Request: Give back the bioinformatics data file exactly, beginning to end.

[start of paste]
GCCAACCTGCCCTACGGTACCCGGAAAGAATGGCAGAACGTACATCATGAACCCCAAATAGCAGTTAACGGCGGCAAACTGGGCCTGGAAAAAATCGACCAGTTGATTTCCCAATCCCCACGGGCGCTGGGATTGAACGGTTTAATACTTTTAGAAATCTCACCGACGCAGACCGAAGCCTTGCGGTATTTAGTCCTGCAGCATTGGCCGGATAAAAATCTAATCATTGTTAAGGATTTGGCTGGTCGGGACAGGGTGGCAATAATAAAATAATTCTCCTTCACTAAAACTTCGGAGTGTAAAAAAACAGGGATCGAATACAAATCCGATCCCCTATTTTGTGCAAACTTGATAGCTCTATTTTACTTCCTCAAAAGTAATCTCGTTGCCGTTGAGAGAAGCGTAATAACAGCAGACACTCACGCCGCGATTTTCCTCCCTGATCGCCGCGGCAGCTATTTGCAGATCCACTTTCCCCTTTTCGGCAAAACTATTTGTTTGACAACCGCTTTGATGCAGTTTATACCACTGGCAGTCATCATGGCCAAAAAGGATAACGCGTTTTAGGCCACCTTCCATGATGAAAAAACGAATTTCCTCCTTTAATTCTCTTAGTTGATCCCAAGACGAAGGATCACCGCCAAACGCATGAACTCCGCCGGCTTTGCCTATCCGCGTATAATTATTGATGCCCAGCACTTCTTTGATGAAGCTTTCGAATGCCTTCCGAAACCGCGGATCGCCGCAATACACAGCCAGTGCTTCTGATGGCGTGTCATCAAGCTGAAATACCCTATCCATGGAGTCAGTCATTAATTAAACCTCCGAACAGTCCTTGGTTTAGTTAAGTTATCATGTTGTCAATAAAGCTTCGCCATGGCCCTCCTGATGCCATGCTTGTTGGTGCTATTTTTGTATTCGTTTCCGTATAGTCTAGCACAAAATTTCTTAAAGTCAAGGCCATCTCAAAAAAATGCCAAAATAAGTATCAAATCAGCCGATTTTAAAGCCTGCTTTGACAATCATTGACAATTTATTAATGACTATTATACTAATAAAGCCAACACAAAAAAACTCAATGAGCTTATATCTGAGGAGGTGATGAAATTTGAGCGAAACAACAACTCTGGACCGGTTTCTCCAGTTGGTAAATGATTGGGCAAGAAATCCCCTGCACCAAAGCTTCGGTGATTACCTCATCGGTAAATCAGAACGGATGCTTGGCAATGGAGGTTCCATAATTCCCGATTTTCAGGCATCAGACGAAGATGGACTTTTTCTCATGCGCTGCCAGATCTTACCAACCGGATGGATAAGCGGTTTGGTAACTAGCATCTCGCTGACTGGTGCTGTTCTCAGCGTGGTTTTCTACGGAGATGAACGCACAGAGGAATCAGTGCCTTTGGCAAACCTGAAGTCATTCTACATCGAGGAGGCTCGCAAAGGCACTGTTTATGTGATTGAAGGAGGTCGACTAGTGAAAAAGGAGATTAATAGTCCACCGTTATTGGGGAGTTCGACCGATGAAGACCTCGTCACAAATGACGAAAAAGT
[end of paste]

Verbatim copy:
GCCAACCTGCCCTACGGTACCCGGAAAGAATGGCAGAACGTACATCATGAACCCCAAATAGCAGTTAACGGCGGCAAACTGGGCCTGGAAAAAATCGACCAGTTGATTTCCCAATCCCCACGGGCGCTGGGATTGAACGGTTTAATACTTTTAGAAATCTCACCGACGCAGACCGAAGCCTTGCGGTATTTAGTCCTGCAGCATTGGCCGGATAAAAATCTAATCATTGTTAAGGATTTGGCTGGTCGGGACAGGGTGGCAATAATAAAATAATTCTCCTTCACTAAAACTTCGGAGTGTAAAAAAACAGGGATCGAATACAAATCCGATCCCCTATTTTGTGCAAACTTGATAGCTCTATTTTACTTCCTCAAAAGTAATCTCGTTGCCGTTGAGAGAAGCGTAATAACAGCAGACACTCACGCCGCGATTTTCCTCCCTGATCGCCGCGGCAGCTATTTGCAGATCCACTTTCCCCTTTTCGGCAAAACTATTTGTTTGACAACCGCTTTGATGCAGTTTATACCACTGGCAGTCATCATGGCCAAAAAGGATAACGCGTTTTAGGCCACCTTCCATGATGAAAAAACGAATTTCCTCCTTTAATTCTCTTAGTTGATCCCAAGACGAAGGATCACCGCCAAACGCATGAACTCCGCCGGCTTTGCCTATCCGCGTATAATTATTGATGCCCAGCACTTCTTTGATGAAGCTTTCGAATGCCTTCCGAAACCGCGGATCGCCGCAATACACAGCCAGTGCTTCTGATGGCGTGTCATCAAGCTGAAATACCCTATCCATGGAGTCAGTCATTAATTAAACCTCCGAACAGTCCTTGGTTTAGTTAAGTTATCATGTTGTCAATAAAGCTTCGCCATGGCCCTCCTGATGCCATGCTTGTTGGTGCTATTTTTGTATTCGTTTCCGTATAGTCTAGCACAAAATTTCTTAAAGTCAAGGCCATCTCAAAAAAATGCCAAAATAAGTATCAAATCAGCCGATTTTAAAGCCTGCTTTGACAATCATTGACAATTTATTAATGACTATTATACTAATAAAGCCAACACAAAAAAACTCAATGAGCTTATATCTGAGGAGGTGATGAAATTTGAGCGAAACAACAACTCTGGACCGGTTTCTCCAGTTGGTAAATGATTGGGCAAGAAATCCCCTGCACCAAAGCTTCGGTGATTACCTCATCGGTAAATCAGAACGGATGCTTGGCAATGGAGGTTCCATAATTCCCGATTTTCAGGCATCAGACGAAGATGGACTTTTTCTCATGCGCTGCCAGATCTTACCAACCGGATGGATAAGCGGTTTGGTAACTAGCATCTCGCTGACTGGTGCTGTTCTCAGCGTGGTTTTCTACGGAGATGAACGCACAGAGGAATCAGTGCCTTTGGCAAACCTGAAGTCATTCTACATCGAGGAGGCTCGCAAAGGCACTGTTTATGTGATTGAAGGAGGTCGACTAGTGAAAAAGGAGATTAATAGTCCACCGTTATTGGGGAGTTCGACCGATGAAGACCTCGTCACAAATGACGAAAAAGT